Daily Archives: September 17, 2020

Coast Guard medevacs injured fisherman near Cold Bay, Alaska

The Coast Guard medevaced an injured fisherman approximately 40 miles west of Cold Bay, Alaska, Wednesday. At 2:30 p.m. an Air Station Kodiak MH-60 Jayhawk helicopter aircrew hoisted the injured man and transferred him to awaiting emergency medical services in Cold Bay for further transport to Anchorage. At 8:34 a.m., command center watchstanders received a medevac request from the 89-foot fishing vessel Atlantico for a 40 year-old crewmember who sustained a back injury. Video, >click to read< 22:17

Second attempt to get Kiwi fishing crew home from Mauritius ready for take off

The crew of Sealord fishing vessel Will Watch have been unable to return to New Zealand due to Coronavirus, so the Nelson-based company has chartered private jets to finally enable a crew changeover after seven months’ fishing. After being scuppered by red tape and mechanical delays, fishing company Sealord’s second attempt to bring its crew home from Mauritius is set for take-off. >click to read< 18:53

Locals Tow Burning Fishing Vessel Away from Port Saunders Wharf to Limit Damage

A Port Saunders fishing vessel was gutted by fire this week, but quick action from first responders and bystanders helped limit the damage to other vessels. >click to read< 15:59

Nuclear Power’s New Dawn: Small Modular Reactors Offer Ever-Reliable CO2-Free Power

STT promotes nuclear power because it works: safe, affordable and reliable it’s the perfect foil for those obsessed about carbon dioxide gas because it doesn’t generate any, while generating power on demand, unlike unreliable wind and solar. One of the feeble ‘arguments’ against it, is that nuclear power plants are of such vast scale that they take longer to build than the pyramids of Giza, and cost twice as much. That argument has been given short shrift in the US, where NuScale has just won approval for one its small modular reactor’s designs, with big implications for power generation in the future. The small reactors can produce about 60 megawatts of energy, or enough to power more than 50,000 homes.  >click to read< 13:18

Ontario’s Green-Energy Disaster Doubled Power Prices, Fueled Backlash – A transition to renewables sent energy prices soaring, pushed thousands into poverty, and fueled a populist backlash. In February 2009, Ontario passed its Green Energy Act (GEA). It was signed a week after Obama’s Economic Recovery and Reinvestment Act in the US, following several months of slow and arduous negotiations. >click to read<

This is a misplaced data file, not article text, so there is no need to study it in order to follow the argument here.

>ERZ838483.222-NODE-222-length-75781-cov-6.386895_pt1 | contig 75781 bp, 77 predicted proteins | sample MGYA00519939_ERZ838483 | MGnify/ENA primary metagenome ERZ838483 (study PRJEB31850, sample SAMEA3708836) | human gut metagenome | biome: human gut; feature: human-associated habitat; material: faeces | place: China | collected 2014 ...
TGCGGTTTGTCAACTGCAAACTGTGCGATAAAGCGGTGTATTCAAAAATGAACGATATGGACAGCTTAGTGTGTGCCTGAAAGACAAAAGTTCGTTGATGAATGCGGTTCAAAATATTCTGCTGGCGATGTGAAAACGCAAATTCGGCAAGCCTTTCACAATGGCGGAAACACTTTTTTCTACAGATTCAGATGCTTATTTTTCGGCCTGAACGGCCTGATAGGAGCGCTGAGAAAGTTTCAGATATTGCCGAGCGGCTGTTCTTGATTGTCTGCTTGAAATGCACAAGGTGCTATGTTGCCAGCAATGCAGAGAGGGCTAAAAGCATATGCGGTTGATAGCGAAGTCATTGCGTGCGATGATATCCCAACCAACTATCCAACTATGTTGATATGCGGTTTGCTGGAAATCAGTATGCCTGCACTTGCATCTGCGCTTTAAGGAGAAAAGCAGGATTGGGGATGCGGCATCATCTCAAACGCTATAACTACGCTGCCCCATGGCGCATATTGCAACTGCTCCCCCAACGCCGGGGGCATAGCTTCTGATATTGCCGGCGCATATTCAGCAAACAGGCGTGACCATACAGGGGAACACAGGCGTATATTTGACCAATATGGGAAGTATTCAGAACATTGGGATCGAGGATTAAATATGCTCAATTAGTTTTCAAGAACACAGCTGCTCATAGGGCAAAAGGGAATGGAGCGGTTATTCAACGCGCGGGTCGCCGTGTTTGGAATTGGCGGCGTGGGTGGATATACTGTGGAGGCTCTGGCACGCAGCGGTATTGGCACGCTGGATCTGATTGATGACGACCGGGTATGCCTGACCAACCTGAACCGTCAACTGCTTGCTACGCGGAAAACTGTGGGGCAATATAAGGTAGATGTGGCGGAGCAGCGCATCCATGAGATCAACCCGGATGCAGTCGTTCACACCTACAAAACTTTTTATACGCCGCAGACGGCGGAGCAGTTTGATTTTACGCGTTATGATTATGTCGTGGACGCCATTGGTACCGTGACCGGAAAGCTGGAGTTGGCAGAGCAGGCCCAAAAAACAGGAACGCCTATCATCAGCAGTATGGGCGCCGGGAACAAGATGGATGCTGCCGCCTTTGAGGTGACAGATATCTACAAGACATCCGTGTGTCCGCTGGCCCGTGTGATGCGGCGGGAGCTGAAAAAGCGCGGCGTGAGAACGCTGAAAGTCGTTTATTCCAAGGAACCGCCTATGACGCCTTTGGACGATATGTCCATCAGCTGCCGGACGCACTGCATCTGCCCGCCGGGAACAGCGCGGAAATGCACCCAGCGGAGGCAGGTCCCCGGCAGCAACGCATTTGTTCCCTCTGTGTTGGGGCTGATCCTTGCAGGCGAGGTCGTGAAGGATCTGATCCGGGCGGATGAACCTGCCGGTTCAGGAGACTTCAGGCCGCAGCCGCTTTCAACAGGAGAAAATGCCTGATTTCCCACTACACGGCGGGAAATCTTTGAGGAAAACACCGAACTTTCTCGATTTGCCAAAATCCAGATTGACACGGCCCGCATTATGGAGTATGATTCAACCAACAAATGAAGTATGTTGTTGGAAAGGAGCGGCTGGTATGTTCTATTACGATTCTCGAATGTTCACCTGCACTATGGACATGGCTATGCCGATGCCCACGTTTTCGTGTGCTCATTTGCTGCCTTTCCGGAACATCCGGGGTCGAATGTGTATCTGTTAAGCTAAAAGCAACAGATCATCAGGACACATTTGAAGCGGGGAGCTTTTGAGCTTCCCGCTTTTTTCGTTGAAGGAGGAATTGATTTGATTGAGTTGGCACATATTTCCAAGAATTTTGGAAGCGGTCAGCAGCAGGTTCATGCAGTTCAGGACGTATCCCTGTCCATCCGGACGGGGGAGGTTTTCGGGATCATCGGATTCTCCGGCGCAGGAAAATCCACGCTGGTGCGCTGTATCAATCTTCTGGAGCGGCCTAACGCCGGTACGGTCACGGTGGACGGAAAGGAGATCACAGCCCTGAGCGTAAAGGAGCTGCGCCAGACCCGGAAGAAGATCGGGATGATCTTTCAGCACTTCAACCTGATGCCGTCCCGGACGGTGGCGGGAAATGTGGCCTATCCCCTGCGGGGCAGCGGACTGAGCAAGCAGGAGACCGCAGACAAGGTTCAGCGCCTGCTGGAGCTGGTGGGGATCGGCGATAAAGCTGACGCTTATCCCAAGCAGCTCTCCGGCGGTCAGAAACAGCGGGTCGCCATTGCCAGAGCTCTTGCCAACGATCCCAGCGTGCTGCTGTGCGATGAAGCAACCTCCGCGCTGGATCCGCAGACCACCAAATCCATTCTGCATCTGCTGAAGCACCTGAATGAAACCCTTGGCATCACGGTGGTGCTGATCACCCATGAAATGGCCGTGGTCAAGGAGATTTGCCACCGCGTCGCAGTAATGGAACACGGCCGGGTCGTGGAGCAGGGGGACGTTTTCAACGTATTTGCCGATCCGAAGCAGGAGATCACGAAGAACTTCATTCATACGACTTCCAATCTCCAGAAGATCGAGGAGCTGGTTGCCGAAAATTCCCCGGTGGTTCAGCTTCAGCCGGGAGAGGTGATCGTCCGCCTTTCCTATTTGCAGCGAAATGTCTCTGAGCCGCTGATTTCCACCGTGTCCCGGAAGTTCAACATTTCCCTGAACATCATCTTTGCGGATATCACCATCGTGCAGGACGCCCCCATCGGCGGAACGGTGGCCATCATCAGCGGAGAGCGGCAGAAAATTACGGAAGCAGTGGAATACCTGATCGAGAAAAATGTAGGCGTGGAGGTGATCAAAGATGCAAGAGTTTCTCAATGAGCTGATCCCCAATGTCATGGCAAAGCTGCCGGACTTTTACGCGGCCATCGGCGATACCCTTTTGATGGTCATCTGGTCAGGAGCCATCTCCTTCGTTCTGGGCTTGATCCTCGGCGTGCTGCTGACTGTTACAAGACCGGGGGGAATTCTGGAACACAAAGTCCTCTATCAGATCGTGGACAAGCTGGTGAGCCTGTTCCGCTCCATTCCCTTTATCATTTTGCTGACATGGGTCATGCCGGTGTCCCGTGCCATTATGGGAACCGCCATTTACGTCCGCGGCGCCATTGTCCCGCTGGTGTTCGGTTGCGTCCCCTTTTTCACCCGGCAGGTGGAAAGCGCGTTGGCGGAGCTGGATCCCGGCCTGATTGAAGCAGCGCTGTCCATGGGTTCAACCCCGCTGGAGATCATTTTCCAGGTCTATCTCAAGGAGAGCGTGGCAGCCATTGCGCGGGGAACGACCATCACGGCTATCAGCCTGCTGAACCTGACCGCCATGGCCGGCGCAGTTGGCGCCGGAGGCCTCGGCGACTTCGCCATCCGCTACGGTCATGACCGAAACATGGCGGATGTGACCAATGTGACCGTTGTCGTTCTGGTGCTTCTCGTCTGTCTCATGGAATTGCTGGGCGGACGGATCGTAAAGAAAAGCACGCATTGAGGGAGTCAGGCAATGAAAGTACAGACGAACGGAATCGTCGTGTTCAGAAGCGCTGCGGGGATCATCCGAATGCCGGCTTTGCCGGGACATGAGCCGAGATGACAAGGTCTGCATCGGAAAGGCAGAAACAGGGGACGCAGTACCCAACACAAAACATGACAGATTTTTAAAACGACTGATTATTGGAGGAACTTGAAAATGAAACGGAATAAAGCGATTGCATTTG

Have a burning question about lobstering? Ask Leroy!

My neighbor, a long-time lobsterman, told me the other day: “There’s this guy you gotta check out, named Leroy. Friend told me about him. On YouTube, old guy like me whose been in the business all his life. He’s answering people’s questions and I hear he’s pretty funny.” He was talking about Leroy Weed, 79, a Deer Isle lobsterman who is getting some statewide and national attention as a spokesman for the lobstering life in an online video series by the Maine Center for Coastal Fisheries, where he answers any and all questions about fishing and commercial fisheries in Maine. The big part of Leroy’s appeal is his dry and cheeky humor. >click to read< 11:01

Fishing company and skipper on trial for alleged unlawful trawling in Tasman Sea

Fishing company Amaltal and a skipper of its vessel the Apollo are on trial for allegedly trawling in an unauthorised area of the Tasman Sea. Amaltal, the deepwater division of Talley’s Group, has denied that its vessel deliberately fished in an unauthorised area during a May 2018 trip and has maintained it was a technical error based on out-of-date information given by the fisheries observer on board. Judge David Ruth​ is presiding over the judge-alone trial which began in the Nelson District Court on Tuesday. >click to read< 09:57

Coast Guard Seeks Information Regarding Sinking Of The F/V Scandies Rose

Coast Guard investigators would appreciate anyone with information about the vessel or conditions around the time the ship was lost to come forward, according to Petty Officer Janessa Warschkow. “Whether that is former sailing experience on board the Scandies Rose, experience with the crew of the Scandies Rose, if you know the weather between Chiniak and Kodiak on December 31 of 2019,” she said. “Any information is helpful for the ongoing investigation.” >click to read< 09:05

Sipekne’katik First Nation issuing own lobster licences

After a blessing of its fleet on Thursday morning, the Sipekne’katik First Nation will issue lobster fishing licences at the Saulnierville wharf. On Tuesday, the Potlotek First Nation in Cape Breton sent its plan to begin a rights-based moderate livelihood lobster fishery on Oct. 1 to federal Fisheries Minister Bernadette Jordan. They weren’t asking her permission, but rather for her to consult them on what they intend to do. “We’re tired of waiting and we’re tired of being poor,” Potlotek chief Wilbert Marshall said on Wednesday. >click to read< 08:26